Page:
581 93 -
In vitro effect of XP-Endo finisher on the amount of residual debris and smear layer on the root canal walls
Shahrzad Azimian, Hengameh Bakhtiar, Shahram Azimi, Ehsan Esnaashari
May-June 2019, 16(3):179-184
DOI:10.4103/1735-3327.255740  PMID:31040874
Background: A successful endodontic treatment depends on efficient cleaning and shaping and effective irrigation of root canals. The irrigating solution may not be effective in some areas in the canal. The manufacturer of XP-Endo finisher claims that it can effectively clean the root canals with complex morphology. This study aimed to assess the effect of XP-Endo finisher on the amount of residual debris and smear layer on the root canal walls of mandibular second premolars. Materials and Methods: In this In vitro study Fifty extracted mandibular second premolars with a root curvature <20° were collected. Root canals were prepared using BioRaCe rotary system. The root canals were in contact with the file and different irrigating solutions for 1 min. The teeth were then randomly divided into four experimental (n = 10) and one positive control group as follows: (1) XPF + saline, (2) XPF + ethylenediaminetetraacetic acid (EDTA), (3) XPF + sodium hypochlorite (NaOCl), (4) XPF + EDTA + NaOCl and (control) EDTA + NaOCl. The teeth were longitudinally sectioned into two halves and the amount of debris and smear layer remaining in the coronal, middle, and apical thirds of the roots was quantified and scored under an electron microscope. The Kruskal–Wallis test was used to compare the groups, and P < 0.05 was considered statistically significant. Results: The highest mean amount of residual debris (2.9 ± 1.13) was noted in XPF + saline group (P < 0.05). XPF + saline and XPF + NaOCl (3.8 ± 0.60) had the lowest efficacy for smear layer removal (P < 0.05) with no significant within-group difference. No significant difference was noted between Groups 2, 3, and 4 with the positive control group regarding debris removal. Groups 2 and 4 had no significant difference with the positive control group regarding smear layer removal. Conclusion: Use of XP-Endo finisher has no superiority to the standard protocol for the use of irrigating solutions (EDTA + NaOCl) for debris and smear layer removal, but in some cases, such as second appointment of regeneration treatment we cannot use NaOCl because of its destructive effects on stem cells; thus, we can benefit from the synergistic effects of XPF and EDTA for better smear layer removal.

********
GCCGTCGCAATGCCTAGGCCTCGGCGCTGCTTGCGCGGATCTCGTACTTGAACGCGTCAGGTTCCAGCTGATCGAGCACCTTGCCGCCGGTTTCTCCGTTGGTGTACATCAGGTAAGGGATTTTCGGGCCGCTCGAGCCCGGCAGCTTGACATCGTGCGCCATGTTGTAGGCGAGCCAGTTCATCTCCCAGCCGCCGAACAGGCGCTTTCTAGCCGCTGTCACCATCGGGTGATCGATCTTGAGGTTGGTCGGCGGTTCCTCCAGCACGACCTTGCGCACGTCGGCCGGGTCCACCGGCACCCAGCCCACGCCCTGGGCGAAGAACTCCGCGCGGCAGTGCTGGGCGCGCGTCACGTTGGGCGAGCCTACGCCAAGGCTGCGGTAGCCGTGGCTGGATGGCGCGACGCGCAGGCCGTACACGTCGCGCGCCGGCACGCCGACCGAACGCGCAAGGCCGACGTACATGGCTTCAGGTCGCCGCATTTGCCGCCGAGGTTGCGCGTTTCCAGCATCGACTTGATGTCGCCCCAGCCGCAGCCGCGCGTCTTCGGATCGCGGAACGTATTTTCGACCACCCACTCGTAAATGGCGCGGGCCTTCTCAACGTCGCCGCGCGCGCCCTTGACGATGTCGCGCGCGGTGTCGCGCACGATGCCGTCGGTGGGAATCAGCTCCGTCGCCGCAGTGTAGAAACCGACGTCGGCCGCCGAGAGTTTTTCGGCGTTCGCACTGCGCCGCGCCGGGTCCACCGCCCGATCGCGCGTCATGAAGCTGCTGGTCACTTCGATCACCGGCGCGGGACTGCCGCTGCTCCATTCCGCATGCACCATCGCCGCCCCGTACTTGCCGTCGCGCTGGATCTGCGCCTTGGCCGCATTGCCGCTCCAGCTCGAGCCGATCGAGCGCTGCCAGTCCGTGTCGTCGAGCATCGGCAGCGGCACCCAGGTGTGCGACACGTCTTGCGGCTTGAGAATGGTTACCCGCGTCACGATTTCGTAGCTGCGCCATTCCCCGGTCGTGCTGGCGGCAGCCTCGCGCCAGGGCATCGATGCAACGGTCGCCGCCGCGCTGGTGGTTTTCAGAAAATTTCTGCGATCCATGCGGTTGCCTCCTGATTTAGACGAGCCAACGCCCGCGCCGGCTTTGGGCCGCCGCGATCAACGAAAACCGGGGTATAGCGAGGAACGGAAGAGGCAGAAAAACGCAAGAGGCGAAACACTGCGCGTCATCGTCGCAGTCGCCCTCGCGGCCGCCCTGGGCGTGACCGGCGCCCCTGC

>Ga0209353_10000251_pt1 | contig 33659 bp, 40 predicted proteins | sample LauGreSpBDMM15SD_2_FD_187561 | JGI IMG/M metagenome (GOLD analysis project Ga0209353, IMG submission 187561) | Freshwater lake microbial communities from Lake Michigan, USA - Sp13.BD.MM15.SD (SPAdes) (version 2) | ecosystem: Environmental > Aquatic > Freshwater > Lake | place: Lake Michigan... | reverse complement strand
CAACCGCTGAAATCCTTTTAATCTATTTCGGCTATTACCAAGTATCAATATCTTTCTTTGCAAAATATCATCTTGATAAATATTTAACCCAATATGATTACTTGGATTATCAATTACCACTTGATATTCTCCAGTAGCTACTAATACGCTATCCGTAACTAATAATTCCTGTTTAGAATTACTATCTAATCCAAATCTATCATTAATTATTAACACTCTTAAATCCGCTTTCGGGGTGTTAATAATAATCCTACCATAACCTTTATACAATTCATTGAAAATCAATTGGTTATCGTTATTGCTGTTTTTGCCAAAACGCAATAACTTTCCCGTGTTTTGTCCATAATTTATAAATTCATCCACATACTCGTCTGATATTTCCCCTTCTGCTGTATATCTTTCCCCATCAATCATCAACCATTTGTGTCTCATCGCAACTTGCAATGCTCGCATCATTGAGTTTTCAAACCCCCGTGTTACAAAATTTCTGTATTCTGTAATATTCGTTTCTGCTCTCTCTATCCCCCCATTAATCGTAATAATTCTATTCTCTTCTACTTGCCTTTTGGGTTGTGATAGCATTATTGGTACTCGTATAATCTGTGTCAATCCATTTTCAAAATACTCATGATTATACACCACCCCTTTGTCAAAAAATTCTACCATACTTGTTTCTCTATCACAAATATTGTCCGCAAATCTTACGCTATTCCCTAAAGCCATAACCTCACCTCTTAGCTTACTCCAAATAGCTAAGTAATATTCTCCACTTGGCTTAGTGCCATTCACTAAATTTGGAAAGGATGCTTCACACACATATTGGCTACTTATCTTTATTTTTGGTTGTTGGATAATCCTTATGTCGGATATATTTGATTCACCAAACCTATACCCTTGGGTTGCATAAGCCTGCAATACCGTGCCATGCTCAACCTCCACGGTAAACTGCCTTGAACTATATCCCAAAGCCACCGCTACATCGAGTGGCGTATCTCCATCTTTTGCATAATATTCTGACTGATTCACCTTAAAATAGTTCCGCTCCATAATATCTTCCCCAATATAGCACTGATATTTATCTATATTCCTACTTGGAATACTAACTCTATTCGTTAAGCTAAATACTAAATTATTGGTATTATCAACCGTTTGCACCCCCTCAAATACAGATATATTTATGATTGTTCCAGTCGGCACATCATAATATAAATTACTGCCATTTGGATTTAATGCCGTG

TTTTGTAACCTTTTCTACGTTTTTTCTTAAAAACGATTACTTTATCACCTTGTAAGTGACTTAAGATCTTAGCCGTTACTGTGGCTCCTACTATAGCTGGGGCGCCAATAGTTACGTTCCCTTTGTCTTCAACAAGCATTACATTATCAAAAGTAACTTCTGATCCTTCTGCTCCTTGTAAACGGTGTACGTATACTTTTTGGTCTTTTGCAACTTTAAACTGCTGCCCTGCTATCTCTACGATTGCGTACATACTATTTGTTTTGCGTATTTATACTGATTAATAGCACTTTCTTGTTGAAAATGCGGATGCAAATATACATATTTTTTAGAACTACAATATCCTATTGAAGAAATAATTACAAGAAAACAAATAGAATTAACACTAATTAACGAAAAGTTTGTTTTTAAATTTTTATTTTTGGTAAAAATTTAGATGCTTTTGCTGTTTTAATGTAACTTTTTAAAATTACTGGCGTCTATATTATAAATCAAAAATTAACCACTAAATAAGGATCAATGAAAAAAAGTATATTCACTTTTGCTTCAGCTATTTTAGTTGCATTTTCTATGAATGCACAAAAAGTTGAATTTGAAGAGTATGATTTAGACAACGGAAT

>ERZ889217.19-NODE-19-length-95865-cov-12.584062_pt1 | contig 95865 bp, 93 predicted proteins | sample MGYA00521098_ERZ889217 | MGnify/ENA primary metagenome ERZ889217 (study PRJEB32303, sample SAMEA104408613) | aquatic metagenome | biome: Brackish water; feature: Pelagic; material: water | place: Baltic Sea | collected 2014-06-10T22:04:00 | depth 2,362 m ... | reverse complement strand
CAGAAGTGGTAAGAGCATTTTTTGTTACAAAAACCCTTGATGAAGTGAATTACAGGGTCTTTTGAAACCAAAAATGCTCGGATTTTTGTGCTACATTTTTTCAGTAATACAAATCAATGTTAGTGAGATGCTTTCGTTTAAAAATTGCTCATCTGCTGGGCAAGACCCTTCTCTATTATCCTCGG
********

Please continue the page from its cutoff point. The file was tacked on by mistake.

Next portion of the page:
578 89 -
Effectiveness of placement of second miniplates as tension band unit in mandibular parasymphysis fractures
Javad Yazdani, MohamadAli Ghavimi, Mahsa Taghizadeh, Yousef Kananizadeh, Milad Ghanizadeh
May-June 2019, 16(3):172-178
DOI:10.4103/1735-3327.255742  PMID:31040873
Background: The ideal position of the plates and the need for additional plates are discussed continuously. In mandible, the tensile forces at the fracture line should be neutralized with a tension band. This study evaluated the role of the mandibular arch bar as a tension band eliminating the need for an upper miniplate (tension band plate) in cases of parasymphysis fractures. Materials and Methods: In this randomized control trial, a total of 90 patients with mandibular parasymphysis fractures underwent treatment in two groups. Group A was treated with one titanium miniplate along with Erich's arch bar. In Group B, two titanium miniplates were placed across the fracture site along with Erich's arch bar. Then, the complications and duration of the operation time were compared between two groups. The results were considered statistically significant when the P < 0.05. Results: No significant difference was observed between the groups regarding postoperative complication rate. 1 month after surgery in Group A, number of patients with sensory impairment (17%) was significantly lower than Group B (37%) (P = 0.029). Furthermore, the operation time of Group A was significantly shorter than Group B (P < 0.001). Conclusion: In the presence of arch bar, placing one miniplate instead of the routine technique of placing two, do not increase complication rates. Furthermore, it reduces the operation time and costs and results in a better neurosensory recovery outcome in short time.
  528 81 -